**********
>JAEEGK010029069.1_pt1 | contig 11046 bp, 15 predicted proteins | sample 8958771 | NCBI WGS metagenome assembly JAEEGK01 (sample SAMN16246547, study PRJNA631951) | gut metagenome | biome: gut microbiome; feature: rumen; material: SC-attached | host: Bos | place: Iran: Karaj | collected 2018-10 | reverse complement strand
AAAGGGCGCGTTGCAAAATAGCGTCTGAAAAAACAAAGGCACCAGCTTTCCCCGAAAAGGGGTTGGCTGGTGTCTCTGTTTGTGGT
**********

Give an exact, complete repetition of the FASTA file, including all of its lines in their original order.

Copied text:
>JAEEGK010029069.1_pt1 | contig 11046 bp, 15 predicted proteins | sample 8958771 | NCBI WGS metagenome assembly JAEEGK01 (sample SAMN16246547, study PRJNA631951) | gut metagenome | biome: gut microbiome; feature: rumen; material: SC-attached | host: Bos | place: Iran: Karaj | collected 2018-10 | reverse complement strand
AAAGGGCGCGTTGCAAAATAGCGTCTGAAAAAACAAAGGCACCAGCTTTCCCCGAAAAGGGGTTGGCTGGTGTCTCTGTTTGTGGT